Multiple Sclerosis and Fatigue

Medically speaking, fatigue is not the same thing as tiredness. Tiredness happens to everyone -- it is an expected feeling after certain activities or at the end of the day. Usually you know why you are tired and a good night's sleep solves the problem.

Fatigue is a daily lack of energy; unusual or excessive whole-body tiredness not relieved by sleep. It can be acute (lasting a month or less) or chronic (lasting from one to six months or longer). Fatigue can prevent a person from functioning normally and affects a person's quality of life.

According to the National Multiple Sclerosis Society, 80% of people with MS have fatigue. MS-related fatigue tends to get worse as the day goes on, is often aggravated by heat and humidity, and comes on more easily and suddenly than normal fatigue.

What Can I Do About MS-Related Fatigue?

The best way to combat fatigue related to your MS is to treat the underlying medical cause. Unfortunately, the exact cause of MS-related fatigue is often unknown, or there may be multiple causes. However, there are steps you can take that may help to control fatigue. Here are some tips:

1. Assess your personal situation.

  • Evaluate your level of energy. Think of your personal energy stores as a "bank." Deposits and withdrawals have to be made over the course of the day or the week to balance energy conservation, restoration, and expenditure. Keep a diary for one week to identify the time of day when you are either most fatigued or have the most energy. Note what you think may be contributing factors.
  • Be alert to your personal warning signs of fatigue. Fatigue warning signs may include tired eyes, tired legs, whole-body tiredness, stiff shoulders, decreased energy or a lack of energy, inability to concentrate, weakness or malaise, boredom or lack of motivation, sleepiness, increased irritability, nervousness, anxiety, or impatience.


2. Conserve your energy.

  • Plan ahead and organize your work. For example, change storage of items to reduce trips or reaching, delegate tasks when needed, and combine activities and simplify details.
  • Schedule rest. For example, balance periods of rest and work and rest before you become fatigued. Frequent, short rests are beneficial.
  • Pace yourself. A moderate pace is better than rushing through activities. Reduce sudden or prolonged strains. Alternate sitting and standing.
  • Practice proper body mechanics. When sitting, use a chair with good back support. Sit up with your back straight and your shoulders back. Adjust the level of your work. Work without bending over. When bending to lift something, bend your knees and use your leg muscles to lift, not your back. Do not bend forward at the waist with your knees straight. Also, try carrying several small loads instead of one large one, or use a cart.
  • Limit work that requires reaching over your head. For example, use long-handled tools, store items lower, and delegate activities whenever possible.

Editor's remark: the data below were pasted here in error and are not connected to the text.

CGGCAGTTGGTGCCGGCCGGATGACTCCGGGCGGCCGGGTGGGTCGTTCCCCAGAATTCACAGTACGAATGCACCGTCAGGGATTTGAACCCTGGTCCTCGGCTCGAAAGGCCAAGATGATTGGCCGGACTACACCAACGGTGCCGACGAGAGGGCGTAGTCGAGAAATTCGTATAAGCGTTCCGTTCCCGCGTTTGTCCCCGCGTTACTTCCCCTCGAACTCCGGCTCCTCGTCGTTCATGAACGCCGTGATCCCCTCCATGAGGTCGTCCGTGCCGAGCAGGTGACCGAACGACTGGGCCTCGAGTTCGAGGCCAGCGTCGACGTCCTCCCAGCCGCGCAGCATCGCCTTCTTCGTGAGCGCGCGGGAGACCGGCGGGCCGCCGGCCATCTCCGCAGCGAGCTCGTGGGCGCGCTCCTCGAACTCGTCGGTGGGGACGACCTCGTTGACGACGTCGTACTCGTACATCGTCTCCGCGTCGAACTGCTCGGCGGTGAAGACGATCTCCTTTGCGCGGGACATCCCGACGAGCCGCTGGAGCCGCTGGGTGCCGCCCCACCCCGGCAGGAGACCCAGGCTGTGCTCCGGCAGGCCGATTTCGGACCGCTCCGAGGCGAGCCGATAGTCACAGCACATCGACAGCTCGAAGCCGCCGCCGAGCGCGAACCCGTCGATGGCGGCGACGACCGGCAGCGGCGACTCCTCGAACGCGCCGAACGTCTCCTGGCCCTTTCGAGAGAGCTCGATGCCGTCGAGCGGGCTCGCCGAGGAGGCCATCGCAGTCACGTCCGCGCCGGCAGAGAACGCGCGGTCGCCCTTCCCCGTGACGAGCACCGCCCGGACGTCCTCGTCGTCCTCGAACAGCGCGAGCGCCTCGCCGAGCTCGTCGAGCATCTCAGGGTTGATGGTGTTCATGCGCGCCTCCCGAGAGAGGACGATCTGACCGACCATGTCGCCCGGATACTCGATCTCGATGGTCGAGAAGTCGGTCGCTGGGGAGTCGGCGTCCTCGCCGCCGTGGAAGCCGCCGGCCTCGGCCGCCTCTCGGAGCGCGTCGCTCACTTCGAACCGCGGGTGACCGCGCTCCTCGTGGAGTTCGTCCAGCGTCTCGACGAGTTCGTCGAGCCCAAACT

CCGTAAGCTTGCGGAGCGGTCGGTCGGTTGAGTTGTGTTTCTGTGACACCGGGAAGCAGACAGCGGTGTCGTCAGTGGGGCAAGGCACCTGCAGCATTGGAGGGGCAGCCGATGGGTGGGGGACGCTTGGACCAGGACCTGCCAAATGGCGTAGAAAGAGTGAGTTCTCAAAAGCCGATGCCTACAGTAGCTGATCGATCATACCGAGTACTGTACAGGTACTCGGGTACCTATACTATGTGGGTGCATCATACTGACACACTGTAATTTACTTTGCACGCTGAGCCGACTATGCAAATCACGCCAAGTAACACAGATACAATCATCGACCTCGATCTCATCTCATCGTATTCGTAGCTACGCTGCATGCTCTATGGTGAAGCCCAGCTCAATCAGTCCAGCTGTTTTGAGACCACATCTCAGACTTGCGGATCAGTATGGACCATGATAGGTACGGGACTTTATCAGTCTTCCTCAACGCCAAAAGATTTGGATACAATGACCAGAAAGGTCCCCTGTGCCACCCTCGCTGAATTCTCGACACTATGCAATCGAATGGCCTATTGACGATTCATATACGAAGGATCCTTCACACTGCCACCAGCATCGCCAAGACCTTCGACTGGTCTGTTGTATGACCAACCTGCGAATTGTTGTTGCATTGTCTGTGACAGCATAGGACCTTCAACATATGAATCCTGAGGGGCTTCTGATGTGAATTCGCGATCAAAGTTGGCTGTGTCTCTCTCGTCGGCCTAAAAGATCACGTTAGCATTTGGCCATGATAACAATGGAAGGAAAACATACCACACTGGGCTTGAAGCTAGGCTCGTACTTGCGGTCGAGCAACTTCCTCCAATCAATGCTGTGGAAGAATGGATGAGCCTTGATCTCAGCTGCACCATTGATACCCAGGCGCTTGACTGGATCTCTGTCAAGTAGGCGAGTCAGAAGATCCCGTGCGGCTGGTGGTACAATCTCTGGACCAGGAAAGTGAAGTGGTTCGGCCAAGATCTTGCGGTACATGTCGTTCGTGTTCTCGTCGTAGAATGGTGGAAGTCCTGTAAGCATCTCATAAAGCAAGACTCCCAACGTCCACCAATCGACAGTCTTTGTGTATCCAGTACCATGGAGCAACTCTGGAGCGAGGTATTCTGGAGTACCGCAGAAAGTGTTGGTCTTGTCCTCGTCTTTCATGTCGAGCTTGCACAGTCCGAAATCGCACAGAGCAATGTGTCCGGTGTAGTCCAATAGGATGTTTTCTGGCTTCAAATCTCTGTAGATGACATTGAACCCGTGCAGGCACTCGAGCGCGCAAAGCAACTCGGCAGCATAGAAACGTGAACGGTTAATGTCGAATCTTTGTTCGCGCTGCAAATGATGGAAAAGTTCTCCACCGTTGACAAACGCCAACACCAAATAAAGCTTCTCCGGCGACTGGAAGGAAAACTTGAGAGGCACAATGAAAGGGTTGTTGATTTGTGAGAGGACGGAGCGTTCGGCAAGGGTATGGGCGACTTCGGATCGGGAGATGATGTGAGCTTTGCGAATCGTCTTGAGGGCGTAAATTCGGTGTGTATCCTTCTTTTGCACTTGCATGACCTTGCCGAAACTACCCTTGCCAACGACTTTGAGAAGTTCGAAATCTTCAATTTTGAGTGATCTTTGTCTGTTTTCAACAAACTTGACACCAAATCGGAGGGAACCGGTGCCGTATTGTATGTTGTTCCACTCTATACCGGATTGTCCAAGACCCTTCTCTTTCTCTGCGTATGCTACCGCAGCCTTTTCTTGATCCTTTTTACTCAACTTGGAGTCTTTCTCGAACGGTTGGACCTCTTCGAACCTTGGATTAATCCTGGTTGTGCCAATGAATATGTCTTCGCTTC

• Limit work that increases muscle tension.
  • Identify environmental situations that cause fatigue. For example, avoid extremes of temperature, eliminate smoke or harmful fumes, and avoid long hot showers or baths.
  • Prioritize your activities. Decide what activities are important to you, and what could be delegated. Use your energy on important tasks.

3. Eat Right

Fatigue is often made worse if you are not eating enough or if you are not eating the right foods. Maintaining good nutrition can help you feel better and have more energy.

4. Exercise

Decreased physical activity, which may be the result of illness or of treatment, can lead to tiredness and lack of energy. Scientists have found that even healthy athletes forced to spend extended periods in bed or sitting in chairs develop feelings of anxiety, depression, weakness, fatigue, and nausea. Regular, moderate exercise can decrease these feelings, help you stay active, and increase your energy.

5. Learn to manage stress

Managing stress can play an important role in combating fatigue. Here are tips to help keep stress in check:

  • Adjust your expectations. For example, if you have a list of 10 things you want to accomplish today, pare it down to two and leave the rest for other days. A sense of accomplishment goes a long way to reducing stress.
  • Help others understand and support you. Family and friends can be helpful if they can "put themselves in your shoes" and understand what fatigue means to you. Support groups can be a source of comfort as well. Other people with MS understand what you are going through.
  • Relaxation techniques. Audiotapes that teach deep breathing or visualization can help reduce stress.
  • Participate in activities that divert your attention away from fatigue. For example, activities such as knitting, reading, or listening to music require little physical energy but require attention.

If your stress seems out of control, talk to your doctor. They are there to help.


When Should I Tell My Doctor About My Fatigue?

Although fatigue is a common and often expected symptom of MS, you should feel free to mention your concerns to your doctors. There are times when fatigue may be a clue to some other underlying medical problem. Other times, there may be medical interventions that can prevent fatigue.

WebMD Medical Reference Reviewed by Neil Lava, MD on April 24, 2016



National Multiple Sclerosis Society: "Fatigue."

Cleveland Clinic: "Fatigue in Multiple Sclerosis."

Multiple Sclerosis Foundation: "Fighting Fatigue."

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